Have been going here with my children since they were 2 years old my 15 year old son still enjoys visiting the museum. Don't expect a 'museum' like the Science or Natural History one in London. This one seems to offer a different perspective to the UK ones I have visited more 'discovery' and 'thought provoking' than the bald statements of facts that we are used to in UK museums. It helps if you can read & understand French since, although there are multilingual signs & explanations, the French ones are clearer & you get more from the (very helpful) staff if you speak their language.
There are excellent special 'discovery' rooms for youngsters (under 11 if I remember rightly) which you have to book in advance they limit numbers so it does not get too busy. Our most recent visit coincided with a 'free weeked' but normally you have to pay you can generally pay on-line & collect tickets at the entrance. Having moved away from Paris, I am now out of date on costs, opening times & other details. Parking on site is ample. Food (despite being in France) is poor.
Recent up-grades include seats for two or more people to sit side-by-side when looking at or exploring an exhibit. This is a vast improvement, I had not realised how much my attention span was influenced by my comfort and ability to share views or access to information!
Site is indoors, although there are outside activites too & a 3D cinema.
The shop offers a selection of books and toys. There seem to be few toys of interest to teenagers more oriented towards under 10 years old while the books, with one or two exceptions, are in French and targetted to all ages.
Would & do return again & again!
This is one of the most tactile museums I've ever been to. It's enormous, with several sections devoted to different branches of science: biology, botany, mathmatics, physics, etc. But the content is not etherally abrstract; it's what is applicable to the ordinary person - the car you drive in, the food you eat, the innovative design of your home stereo system, etc. And as much as possible, the exhibits engage your sense of touch and hearing as well as sight. In addition to the numerous exhibits, there is a steady stream of seminars (various topics) held throughout the day in different locations. Anyone can join the audience.
The exhibits are quite accessible to tourists as well as the French, with most descriptions, explanations, and museum signs in English as well as Spanish. I was also impressed by consistent use of Braille signs and even some visual exhibits translated into a bas-relief pannel.
There is also a planetarium with five or so shows. The planetarium itself is quite comfortable and the projection was good, though I found the presentation about the solar system a little disappointing - lacking in interesting content. There is, however, the Geode movie theatre for more modern scientific films. There is also a submarine on the site, the Argonaute, open for touring. This is located in the lovely gardens behind the centre. On the lower floor, you'll find a small but nice aquarium next to one of the restaurants.
The Cité houses a large library stocked with science books, DVD/CDs and magazines/journals of all kinds. There are confortable tables and chairs for study, (and these are used quite regularly by local students and professionals). There's a kid's section to the library (as well as one in the museum proper).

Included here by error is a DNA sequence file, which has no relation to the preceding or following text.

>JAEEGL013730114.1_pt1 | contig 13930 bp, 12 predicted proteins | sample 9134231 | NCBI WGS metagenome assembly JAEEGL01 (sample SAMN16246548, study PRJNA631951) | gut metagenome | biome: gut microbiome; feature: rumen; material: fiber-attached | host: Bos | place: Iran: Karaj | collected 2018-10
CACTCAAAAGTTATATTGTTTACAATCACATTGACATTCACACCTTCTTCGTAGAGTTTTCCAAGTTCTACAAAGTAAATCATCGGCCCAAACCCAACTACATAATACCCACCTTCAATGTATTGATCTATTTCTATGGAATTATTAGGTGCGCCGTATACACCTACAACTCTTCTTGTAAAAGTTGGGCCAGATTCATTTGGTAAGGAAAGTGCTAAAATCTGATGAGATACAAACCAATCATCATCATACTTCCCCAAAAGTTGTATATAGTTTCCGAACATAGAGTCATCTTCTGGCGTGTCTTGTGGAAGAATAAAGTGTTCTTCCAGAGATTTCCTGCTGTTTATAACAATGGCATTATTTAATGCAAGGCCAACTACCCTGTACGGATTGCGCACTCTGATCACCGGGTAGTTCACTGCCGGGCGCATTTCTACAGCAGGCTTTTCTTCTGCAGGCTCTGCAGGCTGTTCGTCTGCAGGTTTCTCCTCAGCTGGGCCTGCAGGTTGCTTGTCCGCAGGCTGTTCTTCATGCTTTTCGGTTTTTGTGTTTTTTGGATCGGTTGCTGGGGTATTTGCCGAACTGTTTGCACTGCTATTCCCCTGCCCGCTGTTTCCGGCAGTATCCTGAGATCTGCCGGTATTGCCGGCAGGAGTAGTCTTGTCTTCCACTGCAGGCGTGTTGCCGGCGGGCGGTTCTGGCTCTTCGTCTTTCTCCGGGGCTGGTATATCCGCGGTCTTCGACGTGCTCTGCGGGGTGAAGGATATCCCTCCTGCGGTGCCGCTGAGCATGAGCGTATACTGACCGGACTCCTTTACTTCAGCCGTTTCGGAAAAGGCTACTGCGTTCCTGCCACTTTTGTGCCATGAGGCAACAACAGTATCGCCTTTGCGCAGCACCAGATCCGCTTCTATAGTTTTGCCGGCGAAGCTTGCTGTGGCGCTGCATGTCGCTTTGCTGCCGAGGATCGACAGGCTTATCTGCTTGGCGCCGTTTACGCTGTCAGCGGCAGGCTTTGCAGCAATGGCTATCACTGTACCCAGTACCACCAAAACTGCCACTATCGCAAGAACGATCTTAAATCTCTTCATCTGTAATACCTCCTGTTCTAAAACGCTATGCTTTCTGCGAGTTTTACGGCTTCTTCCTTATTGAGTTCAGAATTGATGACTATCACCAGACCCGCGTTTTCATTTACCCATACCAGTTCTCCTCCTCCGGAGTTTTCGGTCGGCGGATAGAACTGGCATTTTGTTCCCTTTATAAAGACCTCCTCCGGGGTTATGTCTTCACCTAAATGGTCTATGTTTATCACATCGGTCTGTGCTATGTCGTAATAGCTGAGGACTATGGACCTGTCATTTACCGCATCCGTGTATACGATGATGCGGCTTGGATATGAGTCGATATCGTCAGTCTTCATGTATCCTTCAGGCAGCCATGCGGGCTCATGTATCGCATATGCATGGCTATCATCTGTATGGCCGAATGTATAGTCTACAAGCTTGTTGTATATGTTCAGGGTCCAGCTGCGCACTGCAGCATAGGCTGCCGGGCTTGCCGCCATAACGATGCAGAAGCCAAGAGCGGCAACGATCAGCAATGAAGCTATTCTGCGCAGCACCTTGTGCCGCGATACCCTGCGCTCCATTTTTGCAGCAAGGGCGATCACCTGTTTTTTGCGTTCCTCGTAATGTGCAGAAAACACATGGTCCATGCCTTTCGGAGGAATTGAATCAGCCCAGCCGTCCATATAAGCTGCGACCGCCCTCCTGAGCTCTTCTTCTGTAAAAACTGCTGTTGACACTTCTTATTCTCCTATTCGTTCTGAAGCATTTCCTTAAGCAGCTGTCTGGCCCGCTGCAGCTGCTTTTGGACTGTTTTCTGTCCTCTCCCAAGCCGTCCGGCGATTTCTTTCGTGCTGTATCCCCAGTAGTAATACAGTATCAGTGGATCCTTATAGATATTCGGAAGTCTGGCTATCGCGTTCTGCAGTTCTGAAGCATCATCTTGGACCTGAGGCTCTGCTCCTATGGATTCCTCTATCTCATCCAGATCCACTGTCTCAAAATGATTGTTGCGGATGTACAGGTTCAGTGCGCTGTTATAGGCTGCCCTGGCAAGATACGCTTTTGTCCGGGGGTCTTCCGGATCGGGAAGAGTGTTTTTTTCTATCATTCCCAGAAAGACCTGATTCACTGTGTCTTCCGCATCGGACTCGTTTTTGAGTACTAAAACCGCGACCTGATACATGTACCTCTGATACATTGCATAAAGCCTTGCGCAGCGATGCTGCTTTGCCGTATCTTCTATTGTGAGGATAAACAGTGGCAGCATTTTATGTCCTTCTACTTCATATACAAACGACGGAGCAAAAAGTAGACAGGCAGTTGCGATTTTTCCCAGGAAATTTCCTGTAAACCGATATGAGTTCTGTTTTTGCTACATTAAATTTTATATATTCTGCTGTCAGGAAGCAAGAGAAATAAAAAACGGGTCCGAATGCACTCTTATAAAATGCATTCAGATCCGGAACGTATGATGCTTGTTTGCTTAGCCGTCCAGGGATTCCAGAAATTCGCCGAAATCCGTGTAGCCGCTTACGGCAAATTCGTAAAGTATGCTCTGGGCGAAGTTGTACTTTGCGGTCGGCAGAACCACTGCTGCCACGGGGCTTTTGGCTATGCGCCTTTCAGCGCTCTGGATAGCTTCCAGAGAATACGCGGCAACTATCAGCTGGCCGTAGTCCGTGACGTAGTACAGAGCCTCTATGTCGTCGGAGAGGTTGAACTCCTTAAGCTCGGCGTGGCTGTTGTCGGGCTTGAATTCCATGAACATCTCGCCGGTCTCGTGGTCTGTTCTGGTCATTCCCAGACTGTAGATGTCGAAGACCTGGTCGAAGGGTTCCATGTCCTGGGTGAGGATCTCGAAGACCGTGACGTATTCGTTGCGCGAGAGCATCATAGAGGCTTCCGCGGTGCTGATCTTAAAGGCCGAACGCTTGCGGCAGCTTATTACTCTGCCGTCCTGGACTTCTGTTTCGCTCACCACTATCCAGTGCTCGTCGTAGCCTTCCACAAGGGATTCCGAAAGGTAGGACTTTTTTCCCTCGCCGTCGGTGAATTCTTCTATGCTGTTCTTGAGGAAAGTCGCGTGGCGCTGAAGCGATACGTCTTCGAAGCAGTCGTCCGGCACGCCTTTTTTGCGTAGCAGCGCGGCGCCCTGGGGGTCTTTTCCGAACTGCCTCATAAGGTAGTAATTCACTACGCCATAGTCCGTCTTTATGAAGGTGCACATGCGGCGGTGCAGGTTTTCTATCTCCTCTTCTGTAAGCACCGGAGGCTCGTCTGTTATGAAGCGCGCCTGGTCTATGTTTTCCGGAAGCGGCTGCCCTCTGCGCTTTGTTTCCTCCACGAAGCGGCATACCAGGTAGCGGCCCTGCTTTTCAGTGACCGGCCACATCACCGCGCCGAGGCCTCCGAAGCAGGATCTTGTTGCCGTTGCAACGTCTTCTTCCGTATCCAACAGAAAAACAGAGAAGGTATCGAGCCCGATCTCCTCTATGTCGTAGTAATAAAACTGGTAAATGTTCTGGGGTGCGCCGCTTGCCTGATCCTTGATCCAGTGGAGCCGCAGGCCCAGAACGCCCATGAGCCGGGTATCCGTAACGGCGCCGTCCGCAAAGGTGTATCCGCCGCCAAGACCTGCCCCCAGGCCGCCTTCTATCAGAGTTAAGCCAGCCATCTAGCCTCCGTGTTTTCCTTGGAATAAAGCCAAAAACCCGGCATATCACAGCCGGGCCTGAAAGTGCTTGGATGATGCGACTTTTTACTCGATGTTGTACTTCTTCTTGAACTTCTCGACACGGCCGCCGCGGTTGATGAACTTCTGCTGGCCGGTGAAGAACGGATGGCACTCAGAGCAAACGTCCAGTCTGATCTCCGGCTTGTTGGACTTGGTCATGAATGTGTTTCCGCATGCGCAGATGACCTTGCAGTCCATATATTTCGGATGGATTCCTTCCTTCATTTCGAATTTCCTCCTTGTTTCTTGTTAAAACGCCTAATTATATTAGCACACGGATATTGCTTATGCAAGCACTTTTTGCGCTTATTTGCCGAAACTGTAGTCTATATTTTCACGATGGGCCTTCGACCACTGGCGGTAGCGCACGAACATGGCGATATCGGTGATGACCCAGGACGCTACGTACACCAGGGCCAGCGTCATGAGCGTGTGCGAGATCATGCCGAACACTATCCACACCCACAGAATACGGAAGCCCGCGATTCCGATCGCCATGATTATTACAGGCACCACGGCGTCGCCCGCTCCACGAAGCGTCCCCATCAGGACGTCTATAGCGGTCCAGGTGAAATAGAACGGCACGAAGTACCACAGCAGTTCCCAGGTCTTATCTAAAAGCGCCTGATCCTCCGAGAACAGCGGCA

The ticket price for one day is somewhat pricey, but for only four Euros more, you can have access for one full year. It's a good deal (for a local) as you can't do justice to all the exhibits in one day. The library is free, but you need to pay a reasonable annual fee borrow items. The Geode movies are extra, about 10 Euros a ticket.
The only reason I wouldn't give the Cité five stars is that, as big and impressive as it is, it's showing signs of wear and lack of maintenance. In one section I visited, about a third of the interactive displays were not working. In another section, several video screens were blank. There are tons of security guards on site, but maybe not enough curators?...hmmm.
This was actually one of my favourite museums which surprised me. Not that I knew what to expect. . Although I loved the Lourve, Musee D'Orsay and all the other museums were great, I was a little museum'ed out! As I had the Musuem pass I thought I would take the opportunity to go to the science Musuem. The best thing about this was the interactive bit which you got to touch, feel, see which made it such a fun place to learn (yes, learn! Even though I was on holidays...) about math, astronomy, innovation. The best part was the design house exhibition which was ideas about how buildings and people were going to live in the future. It was fascinating to see how things have changed to today's world and what the future would potentially look like. Ther crowd was varied with parents and their kids, lots of couples (maybe tourists? although they were all speaking French) , school kids jotting down notes. It was a great way to spend a few hours at a Musuem but it didn't feel like a Musuem per se. Do it if you have some time to spare and you want to do something a little different from the paintings and sculptures!
Good day out for children and adults alike. A short train journey from central paris brings you straight into the park. Some wonderful exhibits, lots of interactive ones. You will need a full day here to see everything. There are plenty of food stalls too and a nice little cafe bar next to the water feature. Cost is minimal to what you see and there are different packages and discounts to be had.
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